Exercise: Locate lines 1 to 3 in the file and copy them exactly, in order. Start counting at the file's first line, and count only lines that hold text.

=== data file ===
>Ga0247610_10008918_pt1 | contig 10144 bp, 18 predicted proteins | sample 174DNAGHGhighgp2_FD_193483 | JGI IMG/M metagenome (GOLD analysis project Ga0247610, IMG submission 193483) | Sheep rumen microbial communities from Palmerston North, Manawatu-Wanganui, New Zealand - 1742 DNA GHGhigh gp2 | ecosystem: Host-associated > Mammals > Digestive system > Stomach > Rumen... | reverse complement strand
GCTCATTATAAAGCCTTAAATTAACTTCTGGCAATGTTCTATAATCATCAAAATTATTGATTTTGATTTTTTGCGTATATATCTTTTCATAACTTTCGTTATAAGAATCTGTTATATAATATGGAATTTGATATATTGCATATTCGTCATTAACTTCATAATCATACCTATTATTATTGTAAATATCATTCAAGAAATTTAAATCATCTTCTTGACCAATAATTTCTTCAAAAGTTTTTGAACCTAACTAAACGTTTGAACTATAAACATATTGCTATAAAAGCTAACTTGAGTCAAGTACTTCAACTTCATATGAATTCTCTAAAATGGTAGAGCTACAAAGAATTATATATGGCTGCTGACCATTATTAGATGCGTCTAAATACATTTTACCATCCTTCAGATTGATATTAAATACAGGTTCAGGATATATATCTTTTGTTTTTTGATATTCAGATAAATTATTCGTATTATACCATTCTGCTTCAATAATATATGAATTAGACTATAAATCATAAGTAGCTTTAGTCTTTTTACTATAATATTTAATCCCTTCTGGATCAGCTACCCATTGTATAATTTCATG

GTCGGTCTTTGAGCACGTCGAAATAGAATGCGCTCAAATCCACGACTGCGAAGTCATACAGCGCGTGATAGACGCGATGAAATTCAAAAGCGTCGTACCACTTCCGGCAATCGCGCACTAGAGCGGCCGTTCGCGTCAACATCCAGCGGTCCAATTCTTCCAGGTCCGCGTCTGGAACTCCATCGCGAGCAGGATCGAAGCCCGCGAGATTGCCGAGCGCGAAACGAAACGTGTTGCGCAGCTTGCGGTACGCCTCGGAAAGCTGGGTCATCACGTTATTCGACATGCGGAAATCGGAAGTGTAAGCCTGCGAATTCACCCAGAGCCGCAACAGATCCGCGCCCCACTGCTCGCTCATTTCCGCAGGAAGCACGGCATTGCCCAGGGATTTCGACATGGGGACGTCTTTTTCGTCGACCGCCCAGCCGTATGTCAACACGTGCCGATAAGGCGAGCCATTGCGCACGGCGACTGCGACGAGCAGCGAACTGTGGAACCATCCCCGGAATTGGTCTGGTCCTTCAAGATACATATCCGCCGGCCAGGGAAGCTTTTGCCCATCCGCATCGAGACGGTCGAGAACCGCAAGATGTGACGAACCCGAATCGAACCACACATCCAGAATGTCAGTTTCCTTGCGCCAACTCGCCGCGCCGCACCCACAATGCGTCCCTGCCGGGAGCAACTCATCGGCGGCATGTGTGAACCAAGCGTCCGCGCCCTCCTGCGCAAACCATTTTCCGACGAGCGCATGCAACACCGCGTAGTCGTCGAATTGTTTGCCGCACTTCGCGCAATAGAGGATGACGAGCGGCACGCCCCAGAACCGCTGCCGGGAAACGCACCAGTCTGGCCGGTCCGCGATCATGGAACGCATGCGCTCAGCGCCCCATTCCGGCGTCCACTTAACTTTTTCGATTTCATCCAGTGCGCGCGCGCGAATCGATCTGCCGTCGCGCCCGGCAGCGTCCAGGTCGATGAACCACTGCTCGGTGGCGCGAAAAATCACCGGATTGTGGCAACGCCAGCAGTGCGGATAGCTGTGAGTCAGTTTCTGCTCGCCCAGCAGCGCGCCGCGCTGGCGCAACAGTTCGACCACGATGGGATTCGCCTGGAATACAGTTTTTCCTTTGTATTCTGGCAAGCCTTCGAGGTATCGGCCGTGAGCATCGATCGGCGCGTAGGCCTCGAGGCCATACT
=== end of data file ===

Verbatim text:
>Ga0247610_10008918_pt1 | contig 10144 bp, 18 predicted proteins | sample 174DNAGHGhighgp2_FD_193483 | JGI IMG/M metagenome (GOLD analysis project Ga0247610, IMG submission 193483) | Sheep rumen microbial communities from Palmerston North, Manawatu-Wanganui, New Zealand - 1742 DNA GHGhigh gp2 | ecosystem: Host-associated > Mammals > Digestive system > Stomach > Rumen... | reverse complement strand
GCTCATTATAAAGCCTTAAATTAACTTCTGGCAATGTTCTATAATCATCAAAATTATTGATTTTGATTTTTTGCGTATATATCTTTTCATAACTTTCGTTATAAGAATCTGTTATATAATATGGAATTTGATATATTGCATATTCGTCATTAACTTCATAATCATACCTATTATTATTGTAAATATCATTCAAGAAATTTAAATCATCTTCTTGACCAATAATTTCTTCAAAAGTTTTTGAACCTAACTAAACGTTTGAACTATAAACATATTGCTATAAAAGCTAACTTGAGTCAAGTACTTCAACTTCATATGAATTCTCTAAAATGGTAGAGCTACAAAGAATTATATATGGCTGCTGACCATTATTAGATGCGTCTAAATACATTTTACCATCCTTCAGATTGATATTAAATACAGGTTCAGGATATATATCTTTTGTTTTTTGATATTCAGATAAATTATTCGTATTATACCATTCTGCTTCAATAATATATGAATTAGACTATAAATCATAAGTAGCTTTAGTCTTTTTACTATAATATTTAATCCCTTCTGGATCAGCTACCCATTGTATAATTTCATG

GTCGGTCTTTGAGCACGTCGAAATAGAATGCGCTCAAATCCACGACTGCGAAGTCATACAGCGCGTGATAGACGCGATGAAATTCAAAAGCGTCGTACCACTTCCGGCAATCGCGCACTAGAGCGGCCGTTCGCGTCAACATCCAGCGGTCCAATTCTTCCAGGTCCGCGTCTGGAACTCCATCGCGAGCAGGATCGAAGCCCGCGAGATTGCCGAGCGCGAAACGAAACGTGTTGCGCAGCTTGCGGTACGCCTCGGAAAGCTGGGTCATCACGTTATTCGACATGCGGAAATCGGAAGTGTAAGCCTGCGAATTCACCCAGAGCCGCAACAGATCCGCGCCCCACTGCTCGCTCATTTCCGCAGGAAGCACGGCATTGCCCAGGGATTTCGACATGGGGACGTCTTTTTCGTCGACCGCCCAGCCGTATGTCAACACGTGCCGATAAGGCGAGCCATTGCGCACGGCGACTGCGACGAGCAGCGAACTGTGGAACCATCCCCGGAATTGGTCTGGTCCTTCAAGATACATATCCGCCGGCCAGGGAAGCTTTTGCCCATCCGCATCGAGACGGTCGAGAACCGCAAGATGTGACGAACCCGAATCGAACCACACATCCAGAATGTCAGTTTCCTTGCGCCAACTCGCCGCGCCGCACCCACAATGCGTCCCTGCCGGGAGCAACTCATCGGCGGCATGTGTGAACCAAGCGTCCGCGCCCTCCTGCGCAAACCATTTTCCGACGAGCGCATGCAACACCGCGTAGTCGTCGAATTGTTTGCCGCACTTCGCGCAATAGAGGATGACGAGCGGCACGCCCCAGAACCGCTGCCGGGAAACGCACCAGTCTGGCCGGTCCGCGATCATGGAACGCATGCGCTCAGCGCCCCATTCCGGCGTCCACTTAACTTTTTCGATTTCATCCAGTGCGCGCGCGCGAATCGATCTGCCGTCGCGCCCGGCAGCGTCCAGGTCGATGAACCACTGCTCGGTGGCGCGAAAAATCACCGGATTGTGGCAACGCCAGCAGTGCGGATAGCTGTGAGTCAGTTTCTGCTCGCCCAGCAGCGCGCCGCGCTGGCGCAACAGTTCGACCACGATGGGATTCGCCTGGAATACAGTTTTTCCTTTGTATTCTGGCAAGCCTTCGAGGTATCGGCCGTGAGCATCGATCGGCGCGTAGGCCTCGAGGCCATACT